The Stanford-led study provides early clinical validation of the single-cell sequencing platform to assess cancerous cells remaining post-treatment
SOUTH SAN FRANCISCO, Calif. (March 11, 2020) Mission Bio, Inc., the pioneer in high-throughput single-cell multi-omics and DNA analysis today announced the publication of a study demonstrating the power of its Tapestri® Platform to help identify and characterize relapse-driving cells. Sequencing over 300,000 cells, the 38-sample study was led by Ravi Majeti, M.D., Ph.D. and his team at Stanford University and published in Blood Advances. It is the first-ever study using single-cell DNA analysis to track minimal/measurable residual disease (MRD) evaluation for acute myeloid leukemia (AML) patients, and shows early promise for use as a biomarker in clinical trials aimed at specific hematologic malignancies.
Most AML patients go into remission with chemotherapy, yet relapse rates remain high. Evidence suggests that MRD is an independent risk factor for relapse and is essential for guiding treatment decisions. Recently, the FDA finalized guidance for the use of MRD in clinical trials, emphasizing the need to distinguish pre-leukemic cells from leukemic cells. While bulk sequencing can enable MRD detection, the clinical significance is limited due to difficulty in distinguishing cell types. Single-cell sequencing can not only unequivocally differentiate between these two cell types, but can also identify rare clones that can drive disease relapse.
To address these limitations and gain unprecedented insight into MRD, researchers at Stanford University leveraged Mission Bio’s Tapestri Platform to evaluate the clonal dynamics of AML with longitudinal samples collected at diagnosis, remission, and relapse. The Tapestri Platform’s single-cell DNA analysis was able to recapitulate the bulk sequencing data, as well as determine the clonal architecture and mutation co-occurrence at each time point — insights that could serve as biomarkers in the development of more impactful therapies.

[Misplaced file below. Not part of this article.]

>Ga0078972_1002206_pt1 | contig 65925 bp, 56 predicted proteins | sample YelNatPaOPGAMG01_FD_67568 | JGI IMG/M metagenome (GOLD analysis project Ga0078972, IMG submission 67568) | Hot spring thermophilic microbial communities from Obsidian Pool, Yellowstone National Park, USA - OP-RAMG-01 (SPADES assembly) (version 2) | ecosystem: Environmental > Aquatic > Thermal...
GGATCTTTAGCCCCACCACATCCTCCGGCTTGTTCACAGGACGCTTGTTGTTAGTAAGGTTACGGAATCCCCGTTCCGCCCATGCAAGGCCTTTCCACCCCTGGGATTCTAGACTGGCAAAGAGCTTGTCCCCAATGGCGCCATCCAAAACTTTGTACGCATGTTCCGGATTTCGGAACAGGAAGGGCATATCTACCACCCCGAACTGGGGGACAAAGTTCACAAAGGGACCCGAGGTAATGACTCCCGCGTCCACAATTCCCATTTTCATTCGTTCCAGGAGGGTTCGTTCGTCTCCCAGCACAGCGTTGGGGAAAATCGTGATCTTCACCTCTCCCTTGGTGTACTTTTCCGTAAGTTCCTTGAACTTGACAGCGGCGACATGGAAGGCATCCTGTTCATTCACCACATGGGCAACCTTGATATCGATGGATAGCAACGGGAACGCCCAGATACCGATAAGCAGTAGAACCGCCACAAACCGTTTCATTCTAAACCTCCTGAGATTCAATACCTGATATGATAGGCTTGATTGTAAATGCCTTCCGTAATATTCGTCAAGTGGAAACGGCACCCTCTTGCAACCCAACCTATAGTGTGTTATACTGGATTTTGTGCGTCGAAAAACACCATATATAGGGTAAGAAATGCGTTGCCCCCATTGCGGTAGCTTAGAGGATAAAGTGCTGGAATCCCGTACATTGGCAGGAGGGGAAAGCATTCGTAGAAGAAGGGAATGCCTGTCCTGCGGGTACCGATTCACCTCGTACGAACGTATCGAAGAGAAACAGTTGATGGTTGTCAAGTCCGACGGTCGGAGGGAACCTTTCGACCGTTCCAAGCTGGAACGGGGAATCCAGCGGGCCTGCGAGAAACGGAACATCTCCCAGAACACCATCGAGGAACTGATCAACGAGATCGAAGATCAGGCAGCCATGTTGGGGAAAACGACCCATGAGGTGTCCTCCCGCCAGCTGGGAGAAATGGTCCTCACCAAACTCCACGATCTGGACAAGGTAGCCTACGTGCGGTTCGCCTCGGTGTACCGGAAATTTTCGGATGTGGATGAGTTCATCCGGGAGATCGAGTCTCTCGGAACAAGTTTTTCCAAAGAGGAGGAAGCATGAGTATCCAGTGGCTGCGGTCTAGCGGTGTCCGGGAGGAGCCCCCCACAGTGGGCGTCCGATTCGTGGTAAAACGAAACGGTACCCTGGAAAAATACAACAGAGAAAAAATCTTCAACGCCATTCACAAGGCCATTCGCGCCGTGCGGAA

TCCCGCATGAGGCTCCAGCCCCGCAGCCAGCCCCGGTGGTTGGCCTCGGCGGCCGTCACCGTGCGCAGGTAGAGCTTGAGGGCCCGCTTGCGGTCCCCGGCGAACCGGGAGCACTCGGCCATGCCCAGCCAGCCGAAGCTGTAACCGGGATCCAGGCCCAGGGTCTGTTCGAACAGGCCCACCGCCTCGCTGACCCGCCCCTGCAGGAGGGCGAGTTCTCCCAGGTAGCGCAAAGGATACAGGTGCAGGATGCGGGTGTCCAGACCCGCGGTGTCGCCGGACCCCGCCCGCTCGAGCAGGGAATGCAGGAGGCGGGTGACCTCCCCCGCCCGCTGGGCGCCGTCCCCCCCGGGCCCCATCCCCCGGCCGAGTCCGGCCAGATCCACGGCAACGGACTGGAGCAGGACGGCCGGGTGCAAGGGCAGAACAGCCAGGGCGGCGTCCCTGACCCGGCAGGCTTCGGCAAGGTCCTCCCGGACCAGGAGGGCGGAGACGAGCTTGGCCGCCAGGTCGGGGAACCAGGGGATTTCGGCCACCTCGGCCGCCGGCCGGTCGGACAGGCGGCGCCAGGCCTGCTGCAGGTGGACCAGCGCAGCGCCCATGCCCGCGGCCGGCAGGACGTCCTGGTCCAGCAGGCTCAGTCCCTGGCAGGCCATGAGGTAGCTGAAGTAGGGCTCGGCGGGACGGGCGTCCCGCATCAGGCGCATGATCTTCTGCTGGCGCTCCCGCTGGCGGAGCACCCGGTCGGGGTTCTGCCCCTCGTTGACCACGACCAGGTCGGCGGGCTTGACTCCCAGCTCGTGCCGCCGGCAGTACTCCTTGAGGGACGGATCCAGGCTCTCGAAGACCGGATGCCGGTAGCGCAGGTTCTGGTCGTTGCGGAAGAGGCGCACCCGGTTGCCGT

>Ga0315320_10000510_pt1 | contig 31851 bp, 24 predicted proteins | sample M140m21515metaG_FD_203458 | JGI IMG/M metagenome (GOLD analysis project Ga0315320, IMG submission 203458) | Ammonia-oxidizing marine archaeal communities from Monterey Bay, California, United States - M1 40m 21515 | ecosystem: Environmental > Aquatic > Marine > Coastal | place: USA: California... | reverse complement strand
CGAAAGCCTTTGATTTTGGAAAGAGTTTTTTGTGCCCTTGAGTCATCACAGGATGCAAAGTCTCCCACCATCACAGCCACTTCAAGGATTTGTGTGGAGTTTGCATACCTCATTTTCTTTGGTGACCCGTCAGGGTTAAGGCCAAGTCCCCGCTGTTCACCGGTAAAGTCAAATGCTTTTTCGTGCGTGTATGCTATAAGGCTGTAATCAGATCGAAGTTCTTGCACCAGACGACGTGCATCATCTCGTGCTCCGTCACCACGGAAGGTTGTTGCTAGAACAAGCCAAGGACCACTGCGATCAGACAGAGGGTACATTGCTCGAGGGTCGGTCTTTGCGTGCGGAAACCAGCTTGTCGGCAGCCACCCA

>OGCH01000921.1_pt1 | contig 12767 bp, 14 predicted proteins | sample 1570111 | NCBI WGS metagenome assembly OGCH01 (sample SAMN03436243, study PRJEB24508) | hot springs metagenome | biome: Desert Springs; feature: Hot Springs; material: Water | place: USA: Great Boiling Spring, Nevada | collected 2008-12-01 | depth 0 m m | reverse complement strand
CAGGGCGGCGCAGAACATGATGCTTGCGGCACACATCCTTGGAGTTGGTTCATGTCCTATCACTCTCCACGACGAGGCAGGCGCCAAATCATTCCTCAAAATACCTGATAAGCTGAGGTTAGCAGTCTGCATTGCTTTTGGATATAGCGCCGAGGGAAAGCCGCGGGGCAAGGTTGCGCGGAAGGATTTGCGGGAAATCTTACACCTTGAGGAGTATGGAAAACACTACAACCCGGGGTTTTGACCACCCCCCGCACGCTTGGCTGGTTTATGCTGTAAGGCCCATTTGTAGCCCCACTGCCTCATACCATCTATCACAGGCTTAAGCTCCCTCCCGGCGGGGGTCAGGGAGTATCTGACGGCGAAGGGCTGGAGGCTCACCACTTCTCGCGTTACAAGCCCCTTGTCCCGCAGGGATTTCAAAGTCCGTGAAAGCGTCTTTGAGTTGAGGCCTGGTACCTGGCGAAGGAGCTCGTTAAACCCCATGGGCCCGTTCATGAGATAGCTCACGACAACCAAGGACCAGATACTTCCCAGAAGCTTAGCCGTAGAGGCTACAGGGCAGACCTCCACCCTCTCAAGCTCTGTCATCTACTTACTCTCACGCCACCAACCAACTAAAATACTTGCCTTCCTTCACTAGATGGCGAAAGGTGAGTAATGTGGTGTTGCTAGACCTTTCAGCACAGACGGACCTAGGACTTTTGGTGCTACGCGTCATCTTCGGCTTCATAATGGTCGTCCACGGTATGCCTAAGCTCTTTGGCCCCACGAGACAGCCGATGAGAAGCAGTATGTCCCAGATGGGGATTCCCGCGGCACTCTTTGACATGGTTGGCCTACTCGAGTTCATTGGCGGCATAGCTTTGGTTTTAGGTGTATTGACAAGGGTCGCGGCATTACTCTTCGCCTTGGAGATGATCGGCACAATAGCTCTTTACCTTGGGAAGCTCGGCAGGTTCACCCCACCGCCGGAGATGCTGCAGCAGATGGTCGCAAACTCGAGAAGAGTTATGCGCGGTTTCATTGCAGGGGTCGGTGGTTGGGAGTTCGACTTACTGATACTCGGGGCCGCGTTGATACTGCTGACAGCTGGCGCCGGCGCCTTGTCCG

The study concludes that single-cell DNA sequencing may help inform patient-specific treatment decisions in AML. “The unique ability of single-cell sequencing to provide information on mutation co-occurrence and leukemia heterogeneity is transformative for evaluating MRD; this data shows early potential in the clinical utility of high throughput single-cell DNA sequencing for this application,” said lead author Asiri Ediriwickrema, M.D., from the Stanford School of Medicine.
We’re extending the limits of bulk sequencing, which brings us closer to understanding how clones in blood cancers evolve,” said Charlie Silver, CEO Mission Bio. “With our Tapestri Platform, we’re excited to equip our customers with the best possible insights so that they can deliver the right treatments to their patients.”
This announcement comes on the heels of Mission Bio’s recent expansion into single-cell multi-omics, launching the industry’s first and only capabilities to detect DNA and protein changes simultaneously from the same cell on its Tapestri Platform to improve the resolution of MRD, in addition to key partnerships with LabCorp and Onconova Therapeutics to leverage the platform for more efficient clinical trials.
The full peer-reviewed study can be found here. To learn more about Mission Bio and how it’s moving precision medicine forward, visit missionbio.com.
About Mission Bio
Mission Bio delivers targeted solutions for high impact applications with the Tapestri Platform. The Tapestri Platform is the industry’s first and only single-cell multi-omics platform, enabling genotype and phenotype from the same cell, and precise detection of heterogeneity in disease progression and treatment response. Application areas include blood cancers, solid tumors, and genome editing validation.
The company’s Tapestri Platform was also honored as a Top 10 Innovation of 2018 by The Scientist, as well as utilized by researchers at MD Anderson Cancer Center (MDACC) for the largest single-cell study completed to date. With Mission Bio, researchers have a highly sensitive, targeted, and customizable solution to move precision medicine forward.
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